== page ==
Perhaps it is all these economic achievements of the governments of Angela Merkel who are making it reluctant to change this successful economic profile of her governments, with the abolition of this constitutional term on zero debt, preferring to accept a reduction in the state’s reserves by €50 billion, rather than implement a fiscal expanding policy to avoid the consequences of recession. 

Policies to be implemented to address the upcoming recession in Germany

The economic staff of the German government has at the disposal of the unprecedented size of fiscal policy margins. More specifically:

Since the basic borrowing euro interest rate is moving in a negative sign, the German government has the opportunity now to borrow in the long term and to emerge from the repayment plan of this borrowing. The funds to be borrowed should be used to strengthen the weak demand presented in the German economy.

Strengthening the demand side can be done by implementing an aggressive type of fiscal policy that will cause a strong positive shock on the demand side by channeling in the economy a capital size of at least €80 billion which capital can come from either entirely governmental borrowing or a combination of the German government’s own funds and borrowing.

These funds should mainly be directed in reconstruction, maintenance and new construction projects for the modernization of the road and rail network, as well as in the research and development of innovative technologies (e.g. artificial intelligence, robotics, etc.) and in the telecommunications sector (e.g. R&D for development of 5G, 6G networks). However, the German government should:

Quantitatively measure the performance of these projects in the GDP. Then, to estimate the performance that will appear with the quality of these projects (low maintenance costs, ease of replacement and maintenance, low energy footprint, increased competition etc.).

In addition, it should be estimated the quantitative and qualitative performance resulting from the increase in production in the German economy through the implementation of these projects (low cost-high quality of produced products in industry, processing, etc.). They should be measured using quality factors measurement of quality performance (qualitative factors).

The second element to be considered by the German government is the categorization of short-term benefits achieved by the implementation of projects, e.g. the range creation of new jobs for the implementation of these projects, the increase of the GDP etc. Long-term benefits are the degree of deepening of the free market and the facilitation of trade, etc.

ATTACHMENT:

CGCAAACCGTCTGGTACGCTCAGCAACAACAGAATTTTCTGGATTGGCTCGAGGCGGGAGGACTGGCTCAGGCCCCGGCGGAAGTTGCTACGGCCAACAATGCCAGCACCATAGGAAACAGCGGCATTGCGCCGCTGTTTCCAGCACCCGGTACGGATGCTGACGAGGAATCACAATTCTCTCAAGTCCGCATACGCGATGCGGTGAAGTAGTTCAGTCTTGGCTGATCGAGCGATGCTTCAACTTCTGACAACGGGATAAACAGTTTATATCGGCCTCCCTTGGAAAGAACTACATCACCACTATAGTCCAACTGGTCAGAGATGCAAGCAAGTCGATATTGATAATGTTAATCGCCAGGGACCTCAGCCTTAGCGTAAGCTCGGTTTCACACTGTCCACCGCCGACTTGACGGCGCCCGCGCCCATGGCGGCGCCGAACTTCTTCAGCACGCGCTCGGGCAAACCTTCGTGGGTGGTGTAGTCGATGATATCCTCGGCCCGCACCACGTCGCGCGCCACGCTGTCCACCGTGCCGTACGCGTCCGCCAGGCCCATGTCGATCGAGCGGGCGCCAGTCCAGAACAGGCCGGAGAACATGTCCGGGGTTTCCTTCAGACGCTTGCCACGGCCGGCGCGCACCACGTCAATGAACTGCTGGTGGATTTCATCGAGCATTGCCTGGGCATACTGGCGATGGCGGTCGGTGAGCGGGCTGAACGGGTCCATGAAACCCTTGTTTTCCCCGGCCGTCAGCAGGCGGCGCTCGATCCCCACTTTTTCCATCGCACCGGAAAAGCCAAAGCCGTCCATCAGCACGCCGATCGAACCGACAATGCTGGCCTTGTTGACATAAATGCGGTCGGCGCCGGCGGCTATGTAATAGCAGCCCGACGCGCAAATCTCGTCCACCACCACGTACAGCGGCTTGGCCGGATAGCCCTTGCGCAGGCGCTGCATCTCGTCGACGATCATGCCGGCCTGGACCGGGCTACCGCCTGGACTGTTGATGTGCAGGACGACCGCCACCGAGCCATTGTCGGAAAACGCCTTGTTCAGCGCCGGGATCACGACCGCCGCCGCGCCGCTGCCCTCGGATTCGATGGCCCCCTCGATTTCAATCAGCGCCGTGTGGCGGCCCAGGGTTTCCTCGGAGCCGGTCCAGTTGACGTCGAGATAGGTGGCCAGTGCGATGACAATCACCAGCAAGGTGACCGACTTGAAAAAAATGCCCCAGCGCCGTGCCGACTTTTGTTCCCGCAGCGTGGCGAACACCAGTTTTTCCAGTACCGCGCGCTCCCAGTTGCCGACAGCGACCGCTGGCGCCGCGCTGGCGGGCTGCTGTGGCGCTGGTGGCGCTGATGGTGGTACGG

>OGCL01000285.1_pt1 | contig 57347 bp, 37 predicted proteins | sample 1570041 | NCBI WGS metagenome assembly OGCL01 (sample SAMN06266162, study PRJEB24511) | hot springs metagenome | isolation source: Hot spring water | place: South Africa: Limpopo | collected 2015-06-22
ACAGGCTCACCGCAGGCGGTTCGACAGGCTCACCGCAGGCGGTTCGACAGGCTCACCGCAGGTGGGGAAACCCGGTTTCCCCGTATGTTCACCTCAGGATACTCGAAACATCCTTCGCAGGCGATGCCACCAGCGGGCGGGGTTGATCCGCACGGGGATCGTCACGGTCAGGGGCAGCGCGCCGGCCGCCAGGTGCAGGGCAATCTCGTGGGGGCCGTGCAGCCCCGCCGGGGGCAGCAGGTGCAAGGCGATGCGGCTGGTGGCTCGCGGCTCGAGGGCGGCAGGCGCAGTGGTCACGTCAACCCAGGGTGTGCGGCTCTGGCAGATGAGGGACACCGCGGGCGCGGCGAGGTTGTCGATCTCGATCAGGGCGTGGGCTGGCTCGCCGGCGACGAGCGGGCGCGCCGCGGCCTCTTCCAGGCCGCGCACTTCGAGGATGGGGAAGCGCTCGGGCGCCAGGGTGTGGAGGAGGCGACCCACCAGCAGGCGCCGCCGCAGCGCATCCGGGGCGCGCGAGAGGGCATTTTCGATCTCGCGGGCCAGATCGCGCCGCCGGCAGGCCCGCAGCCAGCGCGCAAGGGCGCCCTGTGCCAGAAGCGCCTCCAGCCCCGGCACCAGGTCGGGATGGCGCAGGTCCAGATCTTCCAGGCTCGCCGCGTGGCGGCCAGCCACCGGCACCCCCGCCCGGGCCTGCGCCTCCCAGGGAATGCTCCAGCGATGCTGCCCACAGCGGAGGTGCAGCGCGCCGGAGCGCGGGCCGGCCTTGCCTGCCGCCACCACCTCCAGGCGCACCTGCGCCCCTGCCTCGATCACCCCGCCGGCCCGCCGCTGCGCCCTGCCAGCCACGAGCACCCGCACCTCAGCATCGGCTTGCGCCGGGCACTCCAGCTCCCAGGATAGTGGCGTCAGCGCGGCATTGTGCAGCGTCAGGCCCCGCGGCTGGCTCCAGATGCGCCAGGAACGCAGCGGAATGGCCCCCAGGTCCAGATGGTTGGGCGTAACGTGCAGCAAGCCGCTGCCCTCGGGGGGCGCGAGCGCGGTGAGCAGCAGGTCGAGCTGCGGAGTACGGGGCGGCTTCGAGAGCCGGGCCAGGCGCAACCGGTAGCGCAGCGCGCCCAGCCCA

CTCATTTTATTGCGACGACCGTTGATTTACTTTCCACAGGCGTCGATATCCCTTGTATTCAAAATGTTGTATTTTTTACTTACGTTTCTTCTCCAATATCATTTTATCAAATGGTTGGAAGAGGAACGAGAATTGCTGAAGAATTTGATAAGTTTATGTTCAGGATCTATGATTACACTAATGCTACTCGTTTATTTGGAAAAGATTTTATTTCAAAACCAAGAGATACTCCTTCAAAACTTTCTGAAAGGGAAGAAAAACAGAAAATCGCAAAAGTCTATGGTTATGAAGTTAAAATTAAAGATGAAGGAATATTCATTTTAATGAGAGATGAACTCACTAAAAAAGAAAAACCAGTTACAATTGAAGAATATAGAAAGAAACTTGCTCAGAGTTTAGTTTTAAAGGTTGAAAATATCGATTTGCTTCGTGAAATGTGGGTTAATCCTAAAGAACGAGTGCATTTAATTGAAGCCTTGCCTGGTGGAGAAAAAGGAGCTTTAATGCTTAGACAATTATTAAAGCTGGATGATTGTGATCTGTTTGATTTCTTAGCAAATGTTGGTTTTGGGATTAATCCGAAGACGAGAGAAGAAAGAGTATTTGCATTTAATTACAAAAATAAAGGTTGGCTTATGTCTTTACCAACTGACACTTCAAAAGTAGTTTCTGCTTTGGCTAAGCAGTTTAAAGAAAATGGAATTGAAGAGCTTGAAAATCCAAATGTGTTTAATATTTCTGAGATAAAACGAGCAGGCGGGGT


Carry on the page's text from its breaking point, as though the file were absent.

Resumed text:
The third element that should characterize the funds used for public expenditure in order to implement public works is the degree of influence that they inflict on both the money supply and the change in taxation in the economy that implemented.

But all this takes time, and in the case of Germany, time is money, because there is no time.

At the same time, the German government should reduce the tax burden on both payroll cost and institutionalize zero corporate tax levels for a seven-year horizon if businesses they have proven to reinvest all their profits. 

The results of this aggressive fiscal policy

1. Curbing unemployment at low levels (unemployment 3.1% today).

2. Drastic improvement and renewal of the country’s basic infrastructure, increasing the efficiency of businesses.

3. Increase inflation but always within the limits (< 2%) of the Maastricht Treaty.

(a) improving the competitiveness of the rest of the Euro-area member countries and the EU in relation to Germany.

(b) Help the ECB to achieve artificial inflationary pressures to assist growth in the Euro area by increasing the interest rates in the positive sign. An increase in interest rates will lead to an increase in household savings while all kinds of risk-averse investors (pension funds, insurance companies etc.) will have positive returns from government bonds that withhold as investments. Negative euro interest rates will force savers to gradually withdraw their savings from banks.

4. The size of the funds to be borrowed by the German government will not affect the long-term target of 60% (Debt/GDP ratio) that Germany has achieved to date.

However, it needs courage, adaptability and determination for this policy, given that if nothing is done over time, the consequences of the German economy will become ever greater.